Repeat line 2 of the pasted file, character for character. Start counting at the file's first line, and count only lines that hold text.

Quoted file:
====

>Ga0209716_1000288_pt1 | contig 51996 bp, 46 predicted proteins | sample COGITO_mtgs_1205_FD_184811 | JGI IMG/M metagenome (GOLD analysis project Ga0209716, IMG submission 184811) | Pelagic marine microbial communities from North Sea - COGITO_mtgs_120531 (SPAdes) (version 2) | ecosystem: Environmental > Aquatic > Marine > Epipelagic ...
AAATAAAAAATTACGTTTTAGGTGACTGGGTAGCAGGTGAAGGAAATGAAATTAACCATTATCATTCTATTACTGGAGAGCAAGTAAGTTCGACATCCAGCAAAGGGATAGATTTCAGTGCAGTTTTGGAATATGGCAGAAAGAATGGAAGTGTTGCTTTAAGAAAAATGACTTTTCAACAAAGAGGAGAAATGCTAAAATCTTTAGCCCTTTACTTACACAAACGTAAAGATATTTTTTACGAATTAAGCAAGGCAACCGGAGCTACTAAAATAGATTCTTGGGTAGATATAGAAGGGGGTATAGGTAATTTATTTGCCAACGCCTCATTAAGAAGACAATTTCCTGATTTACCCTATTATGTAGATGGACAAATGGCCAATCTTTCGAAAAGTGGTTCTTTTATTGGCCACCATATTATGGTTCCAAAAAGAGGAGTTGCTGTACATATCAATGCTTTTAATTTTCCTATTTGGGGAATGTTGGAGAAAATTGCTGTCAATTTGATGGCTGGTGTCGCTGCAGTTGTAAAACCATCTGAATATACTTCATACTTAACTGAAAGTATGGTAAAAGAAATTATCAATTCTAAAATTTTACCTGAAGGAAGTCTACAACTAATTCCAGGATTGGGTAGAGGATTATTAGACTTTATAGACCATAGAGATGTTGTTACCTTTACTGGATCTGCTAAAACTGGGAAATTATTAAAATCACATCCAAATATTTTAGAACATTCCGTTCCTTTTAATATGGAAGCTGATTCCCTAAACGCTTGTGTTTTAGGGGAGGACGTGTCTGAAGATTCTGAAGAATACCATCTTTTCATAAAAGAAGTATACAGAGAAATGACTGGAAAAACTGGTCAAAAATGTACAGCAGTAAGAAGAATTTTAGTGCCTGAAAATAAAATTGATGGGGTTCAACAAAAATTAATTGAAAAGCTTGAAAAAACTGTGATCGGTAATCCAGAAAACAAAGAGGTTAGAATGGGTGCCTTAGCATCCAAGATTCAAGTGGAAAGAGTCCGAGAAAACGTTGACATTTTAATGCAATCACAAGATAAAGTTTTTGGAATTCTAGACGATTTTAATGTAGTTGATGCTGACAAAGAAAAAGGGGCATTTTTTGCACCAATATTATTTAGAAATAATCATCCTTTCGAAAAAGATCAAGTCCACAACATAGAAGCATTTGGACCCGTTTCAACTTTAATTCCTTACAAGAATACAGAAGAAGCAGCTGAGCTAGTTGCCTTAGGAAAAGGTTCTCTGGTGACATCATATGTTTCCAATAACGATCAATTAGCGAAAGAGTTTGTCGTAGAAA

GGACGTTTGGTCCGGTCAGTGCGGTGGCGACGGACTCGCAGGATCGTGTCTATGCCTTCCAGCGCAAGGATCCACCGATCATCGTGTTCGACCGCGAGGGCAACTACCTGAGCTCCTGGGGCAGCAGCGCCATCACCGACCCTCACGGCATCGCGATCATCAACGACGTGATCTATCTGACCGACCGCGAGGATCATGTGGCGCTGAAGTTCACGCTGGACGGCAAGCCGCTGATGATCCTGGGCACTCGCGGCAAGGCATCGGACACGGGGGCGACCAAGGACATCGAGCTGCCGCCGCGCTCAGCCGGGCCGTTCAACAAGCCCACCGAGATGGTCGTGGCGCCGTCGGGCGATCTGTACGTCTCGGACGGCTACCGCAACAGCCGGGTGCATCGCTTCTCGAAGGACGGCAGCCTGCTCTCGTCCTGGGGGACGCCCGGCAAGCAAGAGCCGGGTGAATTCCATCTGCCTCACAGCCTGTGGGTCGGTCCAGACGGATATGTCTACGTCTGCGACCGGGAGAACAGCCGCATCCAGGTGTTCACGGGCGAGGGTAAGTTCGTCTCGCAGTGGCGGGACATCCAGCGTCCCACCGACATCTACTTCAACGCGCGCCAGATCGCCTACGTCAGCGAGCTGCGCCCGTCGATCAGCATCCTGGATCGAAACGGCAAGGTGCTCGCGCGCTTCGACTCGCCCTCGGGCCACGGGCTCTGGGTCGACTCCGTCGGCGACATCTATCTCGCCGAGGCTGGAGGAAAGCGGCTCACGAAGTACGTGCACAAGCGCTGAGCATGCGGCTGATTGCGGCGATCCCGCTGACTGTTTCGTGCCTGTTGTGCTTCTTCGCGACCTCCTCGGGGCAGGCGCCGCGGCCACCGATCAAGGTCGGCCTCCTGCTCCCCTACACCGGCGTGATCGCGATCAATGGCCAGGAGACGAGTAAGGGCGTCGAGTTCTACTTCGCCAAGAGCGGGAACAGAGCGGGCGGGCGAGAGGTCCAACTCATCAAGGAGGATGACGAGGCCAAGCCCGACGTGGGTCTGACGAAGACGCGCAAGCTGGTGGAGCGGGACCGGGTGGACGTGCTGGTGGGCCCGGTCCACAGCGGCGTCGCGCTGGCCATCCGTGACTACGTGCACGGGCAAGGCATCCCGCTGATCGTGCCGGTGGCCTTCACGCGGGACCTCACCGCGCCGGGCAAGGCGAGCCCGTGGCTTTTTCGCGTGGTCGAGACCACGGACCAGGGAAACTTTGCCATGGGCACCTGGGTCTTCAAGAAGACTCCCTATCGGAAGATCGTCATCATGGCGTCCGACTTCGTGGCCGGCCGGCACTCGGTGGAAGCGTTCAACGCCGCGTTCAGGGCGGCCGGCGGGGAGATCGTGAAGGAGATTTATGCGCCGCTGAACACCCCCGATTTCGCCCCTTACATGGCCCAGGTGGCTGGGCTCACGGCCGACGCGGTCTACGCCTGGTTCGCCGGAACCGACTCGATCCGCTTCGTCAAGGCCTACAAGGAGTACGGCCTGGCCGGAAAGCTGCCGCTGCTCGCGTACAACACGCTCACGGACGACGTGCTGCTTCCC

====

AAATAAAAAATTACGTTTTAGGTGACTGGGTAGCAGGTGAAGGAAATGAAATTAACCATTATCATTCTATTACTGGAGAGCAAGTAAGTTCGACATCCAGCAAAGGGATAGATTTCAGTGCAGTTTTGGAATATGGCAGAAAGAATGGAAGTGTTGCTTTAAGAAAAATGACTTTTCAACAAAGAGGAGAAATGCTAAAATCTTTAGCCCTTTACTTACACAAACGTAAAGATATTTTTTACGAATTAAGCAAGGCAACCGGAGCTACTAAAATAGATTCTTGGGTAGATATAGAAGGGGGTATAGGTAATTTATTTGCCAACGCCTCATTAAGAAGACAATTTCCTGATTTACCCTATTATGTAGATGGACAAATGGCCAATCTTTCGAAAAGTGGTTCTTTTATTGGCCACCATATTATGGTTCCAAAAAGAGGAGTTGCTGTACATATCAATGCTTTTAATTTTCCTATTTGGGGAATGTTGGAGAAAATTGCTGTCAATTTGATGGCTGGTGTCGCTGCAGTTGTAAAACCATCTGAATATACTTCATACTTAACTGAAAGTATGGTAAAAGAAATTATCAATTCTAAAATTTTACCTGAAGGAAGTCTACAACTAATTCCAGGATTGGGTAGAGGATTATTAGACTTTATAGACCATAGAGATGTTGTTACCTTTACTGGATCTGCTAAAACTGGGAAATTATTAAAATCACATCCAAATATTTTAGAACATTCCGTTCCTTTTAATATGGAAGCTGATTCCCTAAACGCTTGTGTTTTAGGGGAGGACGTGTCTGAAGATTCTGAAGAATACCATCTTTTCATAAAAGAAGTATACAGAGAAATGACTGGAAAAACTGGTCAAAAATGTACAGCAGTAAGAAGAATTTTAGTGCCTGAAAATAAAATTGATGGGGTTCAACAAAAATTAATTGAAAAGCTTGAAAAAACTGTGATCGGTAATCCAGAAAACAAAGAGGTTAGAATGGGTGCCTTAGCATCCAAGATTCAAGTGGAAAGAGTCCGAGAAAACGTTGACATTTTAATGCAATCACAAGATAAAGTTTTTGGAATTCTAGACGATTTTAATGTAGTTGATGCTGACAAAGAAAAAGGGGCATTTTTTGCACCAATATTATTTAGAAATAATCATCCTTTCGAAAAAGATCAAGTCCACAACATAGAAGCATTTGGACCCGTTTCAACTTTAATTCCTTACAAGAATACAGAAGAAGCAGCTGAGCTAGTTGCCTTAGGAAAAGGTTCTCTGGTGACATCATATGTTTCCAATAACGATCAATTAGCGAAAGAGTTTGTCGTAGAAA